Welcome to techUK’s September edition of the Cloud, Data Analytics and AI newsletter! For those of you who took a break over the Summer, welcome back!

We’re excited to be kicking off Autumn with techUK’s Cloud Campaign Week. Throughout the week we’ll be highlighting the importance of cloud computing for the UK’s digital future - bringing you news, views and insights from the technology sector. Please get involved in the conversation on Twitter @techUK using the #whycloud.

We’re in the process of organising some great events between now and December. Two big dates for your diary should be the Supercharging the Digital Economy on 18 October in Manchester and the Digital Ethics Summit on the 12 December.

I hope you find this month’s update a helpful overview of the latest news, events and opportunities to get involved with the Cloud, Data Analytics and AI programme. Please do not hesitate to get in touch if you have any questions or queries.

All the best! 

Katherine Mayes
Programme Manager, Cloud, Data Analytics and AI

techUK Cloud, Data, Analytics and AI News

techUK No Deal Notice on Data shows legal complexities faced by UK companies
Read techUK’s CEO Julian David comment on the release of the second group of No Deal Technical Notices, including a notice on the free flow of data.

Sage report on Building a Competitive, Ethical AI Economy
This report outlines the key steps for government and businesses to put ethical AI principles into practice to benefit industry, government and society. The paper was compiled with participation from government representatives and global businesses, including techUK.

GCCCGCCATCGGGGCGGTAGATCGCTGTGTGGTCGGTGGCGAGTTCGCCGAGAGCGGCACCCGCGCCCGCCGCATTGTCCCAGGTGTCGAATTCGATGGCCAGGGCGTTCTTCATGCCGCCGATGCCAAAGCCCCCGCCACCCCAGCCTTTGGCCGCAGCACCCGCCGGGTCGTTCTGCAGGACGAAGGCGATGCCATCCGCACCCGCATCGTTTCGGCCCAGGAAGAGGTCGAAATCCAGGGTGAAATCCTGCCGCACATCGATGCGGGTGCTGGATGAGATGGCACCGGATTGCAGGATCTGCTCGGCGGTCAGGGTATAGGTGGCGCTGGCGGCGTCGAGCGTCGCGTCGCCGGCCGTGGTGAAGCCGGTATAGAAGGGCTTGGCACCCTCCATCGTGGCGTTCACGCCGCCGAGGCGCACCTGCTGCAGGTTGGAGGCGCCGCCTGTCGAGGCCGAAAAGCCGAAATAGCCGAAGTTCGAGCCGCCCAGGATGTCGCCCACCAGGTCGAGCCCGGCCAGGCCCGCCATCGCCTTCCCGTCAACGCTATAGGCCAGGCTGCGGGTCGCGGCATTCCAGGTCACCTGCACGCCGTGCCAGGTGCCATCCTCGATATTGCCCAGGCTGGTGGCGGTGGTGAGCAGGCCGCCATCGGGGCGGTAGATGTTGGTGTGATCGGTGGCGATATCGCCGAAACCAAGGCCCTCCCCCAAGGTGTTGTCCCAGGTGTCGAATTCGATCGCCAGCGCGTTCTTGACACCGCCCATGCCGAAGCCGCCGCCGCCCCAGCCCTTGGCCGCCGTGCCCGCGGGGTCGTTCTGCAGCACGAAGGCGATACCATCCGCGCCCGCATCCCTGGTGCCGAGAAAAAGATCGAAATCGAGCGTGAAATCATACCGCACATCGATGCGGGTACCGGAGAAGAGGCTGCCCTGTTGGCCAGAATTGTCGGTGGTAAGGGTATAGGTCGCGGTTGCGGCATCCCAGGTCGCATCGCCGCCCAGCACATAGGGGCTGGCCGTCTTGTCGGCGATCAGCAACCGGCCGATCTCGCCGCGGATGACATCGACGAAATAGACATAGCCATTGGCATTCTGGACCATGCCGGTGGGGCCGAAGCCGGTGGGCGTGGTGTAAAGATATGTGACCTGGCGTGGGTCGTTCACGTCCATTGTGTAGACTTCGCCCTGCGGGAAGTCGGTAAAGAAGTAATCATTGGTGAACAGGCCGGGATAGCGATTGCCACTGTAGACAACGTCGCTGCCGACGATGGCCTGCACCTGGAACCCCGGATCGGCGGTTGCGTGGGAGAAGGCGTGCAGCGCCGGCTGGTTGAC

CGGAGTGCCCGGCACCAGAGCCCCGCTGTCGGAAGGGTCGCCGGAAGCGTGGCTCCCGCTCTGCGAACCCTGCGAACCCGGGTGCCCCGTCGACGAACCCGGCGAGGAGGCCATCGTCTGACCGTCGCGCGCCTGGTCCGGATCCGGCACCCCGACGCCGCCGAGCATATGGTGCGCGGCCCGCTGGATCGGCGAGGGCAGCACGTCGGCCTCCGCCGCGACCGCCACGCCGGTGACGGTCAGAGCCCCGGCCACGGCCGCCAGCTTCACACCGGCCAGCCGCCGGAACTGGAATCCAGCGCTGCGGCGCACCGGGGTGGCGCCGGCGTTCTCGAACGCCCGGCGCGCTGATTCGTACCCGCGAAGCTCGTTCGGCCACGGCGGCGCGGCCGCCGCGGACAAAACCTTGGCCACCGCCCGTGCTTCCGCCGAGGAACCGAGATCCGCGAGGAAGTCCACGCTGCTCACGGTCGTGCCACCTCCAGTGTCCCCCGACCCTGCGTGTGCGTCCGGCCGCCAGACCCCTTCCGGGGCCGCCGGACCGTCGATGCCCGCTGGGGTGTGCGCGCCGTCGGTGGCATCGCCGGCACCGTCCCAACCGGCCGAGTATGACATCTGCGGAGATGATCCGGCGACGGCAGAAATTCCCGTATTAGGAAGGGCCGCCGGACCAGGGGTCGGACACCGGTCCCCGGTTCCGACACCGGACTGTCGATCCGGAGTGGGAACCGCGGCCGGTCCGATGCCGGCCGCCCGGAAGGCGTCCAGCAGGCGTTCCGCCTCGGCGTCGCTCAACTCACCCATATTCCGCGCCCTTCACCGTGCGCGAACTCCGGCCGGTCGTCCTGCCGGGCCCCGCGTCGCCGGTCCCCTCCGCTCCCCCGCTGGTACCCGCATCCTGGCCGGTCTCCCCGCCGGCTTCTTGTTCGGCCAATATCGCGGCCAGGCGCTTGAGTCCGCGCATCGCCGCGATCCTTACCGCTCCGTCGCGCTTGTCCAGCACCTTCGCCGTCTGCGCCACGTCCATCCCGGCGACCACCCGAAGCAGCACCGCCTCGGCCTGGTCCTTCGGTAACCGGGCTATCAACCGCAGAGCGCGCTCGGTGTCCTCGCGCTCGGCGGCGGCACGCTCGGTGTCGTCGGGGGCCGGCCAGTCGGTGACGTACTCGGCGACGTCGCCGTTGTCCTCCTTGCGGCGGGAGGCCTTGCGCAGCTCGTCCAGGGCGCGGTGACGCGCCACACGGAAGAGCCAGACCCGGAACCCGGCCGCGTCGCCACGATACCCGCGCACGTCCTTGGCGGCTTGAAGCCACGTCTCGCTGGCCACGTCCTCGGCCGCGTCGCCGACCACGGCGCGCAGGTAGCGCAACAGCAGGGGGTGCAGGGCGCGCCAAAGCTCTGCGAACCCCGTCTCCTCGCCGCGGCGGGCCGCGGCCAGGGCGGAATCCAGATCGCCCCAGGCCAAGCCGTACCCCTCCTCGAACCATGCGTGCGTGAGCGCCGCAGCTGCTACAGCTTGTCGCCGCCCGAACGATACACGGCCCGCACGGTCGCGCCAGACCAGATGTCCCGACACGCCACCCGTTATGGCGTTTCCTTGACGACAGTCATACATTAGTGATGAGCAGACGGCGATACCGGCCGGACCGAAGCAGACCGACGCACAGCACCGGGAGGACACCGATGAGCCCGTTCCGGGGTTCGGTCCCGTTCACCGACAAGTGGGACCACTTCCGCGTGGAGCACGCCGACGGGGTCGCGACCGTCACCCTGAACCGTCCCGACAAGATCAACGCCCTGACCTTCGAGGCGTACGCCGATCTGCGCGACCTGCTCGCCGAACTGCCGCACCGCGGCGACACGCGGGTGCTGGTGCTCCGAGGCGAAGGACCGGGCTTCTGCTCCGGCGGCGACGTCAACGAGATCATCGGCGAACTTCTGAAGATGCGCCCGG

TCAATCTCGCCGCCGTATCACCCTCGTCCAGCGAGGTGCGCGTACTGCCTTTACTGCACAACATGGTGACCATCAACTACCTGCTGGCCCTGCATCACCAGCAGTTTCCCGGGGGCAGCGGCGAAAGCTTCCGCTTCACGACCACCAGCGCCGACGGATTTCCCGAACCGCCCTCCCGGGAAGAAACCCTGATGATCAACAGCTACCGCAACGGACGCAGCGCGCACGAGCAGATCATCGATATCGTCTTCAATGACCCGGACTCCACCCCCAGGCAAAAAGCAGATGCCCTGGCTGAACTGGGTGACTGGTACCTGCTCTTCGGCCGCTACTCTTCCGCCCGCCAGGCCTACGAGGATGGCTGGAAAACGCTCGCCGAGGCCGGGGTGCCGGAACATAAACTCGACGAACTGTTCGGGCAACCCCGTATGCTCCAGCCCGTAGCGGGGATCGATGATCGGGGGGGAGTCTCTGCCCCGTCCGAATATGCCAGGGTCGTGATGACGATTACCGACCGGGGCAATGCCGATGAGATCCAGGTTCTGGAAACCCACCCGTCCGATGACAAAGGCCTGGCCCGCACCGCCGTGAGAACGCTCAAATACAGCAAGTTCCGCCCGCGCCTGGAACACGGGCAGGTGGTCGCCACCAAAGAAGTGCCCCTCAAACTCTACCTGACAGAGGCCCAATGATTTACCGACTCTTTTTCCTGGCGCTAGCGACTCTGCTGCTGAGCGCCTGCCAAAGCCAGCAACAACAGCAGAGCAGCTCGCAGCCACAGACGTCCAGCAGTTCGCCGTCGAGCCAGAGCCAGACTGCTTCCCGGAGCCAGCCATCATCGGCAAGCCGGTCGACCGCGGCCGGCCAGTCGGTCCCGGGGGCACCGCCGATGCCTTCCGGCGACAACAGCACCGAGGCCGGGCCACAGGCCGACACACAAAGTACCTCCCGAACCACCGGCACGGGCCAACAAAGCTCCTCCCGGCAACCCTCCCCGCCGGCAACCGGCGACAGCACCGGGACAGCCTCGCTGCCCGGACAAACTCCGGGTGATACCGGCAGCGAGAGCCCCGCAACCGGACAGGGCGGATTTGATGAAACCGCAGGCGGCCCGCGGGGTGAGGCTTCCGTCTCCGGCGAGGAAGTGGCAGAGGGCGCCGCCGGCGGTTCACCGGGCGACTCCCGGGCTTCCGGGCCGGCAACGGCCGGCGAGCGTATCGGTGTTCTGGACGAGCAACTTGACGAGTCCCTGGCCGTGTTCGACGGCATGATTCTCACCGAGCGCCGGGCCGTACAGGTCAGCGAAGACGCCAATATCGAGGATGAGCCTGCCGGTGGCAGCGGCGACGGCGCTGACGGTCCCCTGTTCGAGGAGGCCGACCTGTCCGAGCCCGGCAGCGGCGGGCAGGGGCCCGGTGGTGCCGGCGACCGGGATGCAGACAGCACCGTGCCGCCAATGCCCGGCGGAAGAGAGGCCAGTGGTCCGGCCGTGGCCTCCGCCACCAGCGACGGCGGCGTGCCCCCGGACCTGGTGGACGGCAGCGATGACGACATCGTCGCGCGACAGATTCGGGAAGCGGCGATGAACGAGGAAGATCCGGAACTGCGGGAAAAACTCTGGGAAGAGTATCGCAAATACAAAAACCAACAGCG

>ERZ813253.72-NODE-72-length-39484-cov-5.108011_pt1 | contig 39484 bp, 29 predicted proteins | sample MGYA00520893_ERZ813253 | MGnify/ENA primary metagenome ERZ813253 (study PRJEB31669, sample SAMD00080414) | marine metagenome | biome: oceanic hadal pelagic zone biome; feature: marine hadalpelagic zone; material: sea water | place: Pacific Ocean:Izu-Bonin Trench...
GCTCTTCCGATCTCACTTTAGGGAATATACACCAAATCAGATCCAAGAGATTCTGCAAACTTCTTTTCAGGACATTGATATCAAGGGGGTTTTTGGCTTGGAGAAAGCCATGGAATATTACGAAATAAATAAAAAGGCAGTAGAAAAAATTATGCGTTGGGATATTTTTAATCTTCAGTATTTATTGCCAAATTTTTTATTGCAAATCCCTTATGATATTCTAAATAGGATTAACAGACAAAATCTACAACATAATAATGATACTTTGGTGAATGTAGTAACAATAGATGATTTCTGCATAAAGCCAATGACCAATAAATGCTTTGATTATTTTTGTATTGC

Government publishes code of conduct for AI and data-driven technology

Read techUK’s thoughts on a new code of conduct for Artificial Intelligence (AI) and other data-driven technologies in healthcare.

Join techUK’s local public services emerging tech working group!
Join a new cross-programme working group which has been set-up to demystify how the technologies of today and tomorrow can re-imagine local public service outcomes.

The future of IOT is AI
Phil Brunkard, CIO, Regional Government & Health, BT, looks at the intersection between the Internet of Things (IoT) and Artificial Intelligence (AI).

Other news and comments

No deal would be a very bad deal for the tech sector (The Times)

Artificial intelligence system detects often-missed cancer tumours (Digital journal)

Joseph Stiglitz on artificial intelligence: 'We’re going towards a more divided society' (The Guardian)

India should let data roam free (Bloomberg)

Let's talk sbout AI ethics; We're on a deadline (Forbes)

AI art is on the rise – but how do we measure its success? (Apollo Mag)

Sir Alan Wilson appointed Executive Chair of the Ada Lovelace Institute (techUK)

AI and work (British Academy)

Upcoming Events 

24 September - Take control of (and secure) your cloud computing in 2019
InTech Forums will be hosting a session focusing on cloud cyber security. Delivered by Lloyd's market professionals and leading security experts, this lunchtime forum will provide an insight into some of the latest cyber and fraud threats and the proactive steps that market companies can take to help combat them.